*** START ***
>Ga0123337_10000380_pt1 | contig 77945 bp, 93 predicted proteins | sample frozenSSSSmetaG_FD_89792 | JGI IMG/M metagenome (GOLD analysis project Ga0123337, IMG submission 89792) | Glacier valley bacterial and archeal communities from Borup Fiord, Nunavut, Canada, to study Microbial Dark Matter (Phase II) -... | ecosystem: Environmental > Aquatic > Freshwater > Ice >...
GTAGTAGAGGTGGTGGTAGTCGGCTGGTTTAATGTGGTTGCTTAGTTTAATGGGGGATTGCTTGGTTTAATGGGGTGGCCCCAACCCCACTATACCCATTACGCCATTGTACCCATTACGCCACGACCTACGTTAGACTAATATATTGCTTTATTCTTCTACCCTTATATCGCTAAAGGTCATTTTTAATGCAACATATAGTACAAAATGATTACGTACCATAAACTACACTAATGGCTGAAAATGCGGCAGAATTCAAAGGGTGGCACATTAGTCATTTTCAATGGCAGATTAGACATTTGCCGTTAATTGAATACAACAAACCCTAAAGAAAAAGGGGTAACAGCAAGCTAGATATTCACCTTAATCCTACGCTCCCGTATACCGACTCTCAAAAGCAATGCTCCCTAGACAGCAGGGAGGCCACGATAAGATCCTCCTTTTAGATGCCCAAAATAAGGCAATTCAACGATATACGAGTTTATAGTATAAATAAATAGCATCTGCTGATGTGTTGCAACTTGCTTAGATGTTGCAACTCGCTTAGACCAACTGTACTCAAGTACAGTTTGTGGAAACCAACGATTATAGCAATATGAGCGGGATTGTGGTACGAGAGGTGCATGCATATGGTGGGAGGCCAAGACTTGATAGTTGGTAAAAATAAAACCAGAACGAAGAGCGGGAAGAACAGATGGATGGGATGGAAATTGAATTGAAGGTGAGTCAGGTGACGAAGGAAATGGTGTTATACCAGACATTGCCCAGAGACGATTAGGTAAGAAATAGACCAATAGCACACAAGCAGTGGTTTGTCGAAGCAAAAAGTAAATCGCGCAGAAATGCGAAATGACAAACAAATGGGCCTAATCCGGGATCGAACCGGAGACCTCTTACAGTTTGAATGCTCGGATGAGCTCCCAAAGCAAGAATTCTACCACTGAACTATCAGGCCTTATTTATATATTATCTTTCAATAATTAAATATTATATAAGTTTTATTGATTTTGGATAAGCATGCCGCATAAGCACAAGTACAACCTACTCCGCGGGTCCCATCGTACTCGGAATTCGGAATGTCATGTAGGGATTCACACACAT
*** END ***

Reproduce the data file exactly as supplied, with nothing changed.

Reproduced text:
>Ga0123337_10000380_pt1 | contig 77945 bp, 93 predicted proteins | sample frozenSSSSmetaG_FD_89792 | JGI IMG/M metagenome (GOLD analysis project Ga0123337, IMG submission 89792) | Glacier valley bacterial and archeal communities from Borup Fiord, Nunavut, Canada, to study Microbial Dark Matter (Phase II) -... | ecosystem: Environmental > Aquatic > Freshwater > Ice >...
GTAGTAGAGGTGGTGGTAGTCGGCTGGTTTAATGTGGTTGCTTAGTTTAATGGGGGATTGCTTGGTTTAATGGGGTGGCCCCAACCCCACTATACCCATTACGCCATTGTACCCATTACGCCACGACCTACGTTAGACTAATATATTGCTTTATTCTTCTACCCTTATATCGCTAAAGGTCATTTTTAATGCAACATATAGTACAAAATGATTACGTACCATAAACTACACTAATGGCTGAAAATGCGGCAGAATTCAAAGGGTGGCACATTAGTCATTTTCAATGGCAGATTAGACATTTGCCGTTAATTGAATACAACAAACCCTAAAGAAAAAGGGGTAACAGCAAGCTAGATATTCACCTTAATCCTACGCTCCCGTATACCGACTCTCAAAAGCAATGCTCCCTAGACAGCAGGGAGGCCACGATAAGATCCTCCTTTTAGATGCCCAAAATAAGGCAATTCAACGATATACGAGTTTATAGTATAAATAAATAGCATCTGCTGATGTGTTGCAACTTGCTTAGATGTTGCAACTCGCTTAGACCAACTGTACTCAAGTACAGTTTGTGGAAACCAACGATTATAGCAATATGAGCGGGATTGTGGTACGAGAGGTGCATGCATATGGTGGGAGGCCAAGACTTGATAGTTGGTAAAAATAAAACCAGAACGAAGAGCGGGAAGAACAGATGGATGGGATGGAAATTGAATTGAAGGTGAGTCAGGTGACGAAGGAAATGGTGTTATACCAGACATTGCCCAGAGACGATTAGGTAAGAAATAGACCAATAGCACACAAGCAGTGGTTTGTCGAAGCAAAAAGTAAATCGCGCAGAAATGCGAAATGACAAACAAATGGGCCTAATCCGGGATCGAACCGGAGACCTCTTACAGTTTGAATGCTCGGATGAGCTCCCAAAGCAAGAATTCTACCACTGAACTATCAGGCCTTATTTATATATTATCTTTCAATAATTAAATATTATATAAGTTTTATTGATTTTGGATAAGCATGCCGCATAAGCACAAGTACAACCTACTCCGCGGGTCCCATCGTACTCGGAATTCGGAATGTCATGTAGGGATTCACACACAT